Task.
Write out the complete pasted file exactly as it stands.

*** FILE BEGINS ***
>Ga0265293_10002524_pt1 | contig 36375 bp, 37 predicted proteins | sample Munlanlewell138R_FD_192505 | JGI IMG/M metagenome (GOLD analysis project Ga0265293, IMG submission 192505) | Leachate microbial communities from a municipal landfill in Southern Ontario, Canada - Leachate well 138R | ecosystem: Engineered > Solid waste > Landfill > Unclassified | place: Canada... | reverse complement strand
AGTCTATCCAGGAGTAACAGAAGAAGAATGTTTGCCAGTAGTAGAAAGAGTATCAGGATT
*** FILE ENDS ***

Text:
>Ga0265293_10002524_pt1 | contig 36375 bp, 37 predicted proteins | sample Munlanlewell138R_FD_192505 | JGI IMG/M metagenome (GOLD analysis project Ga0265293, IMG submission 192505) | Leachate microbial communities from a municipal landfill in Southern Ontario, Canada - Leachate well 138R | ecosystem: Engineered > Solid waste > Landfill > Unclassified | place: Canada... | reverse complement strand
AGTCTATCCAGGAGTAACAGAAGAAGAATGTTTGCCAGTAGTAGAAAGAGTATCAGGATT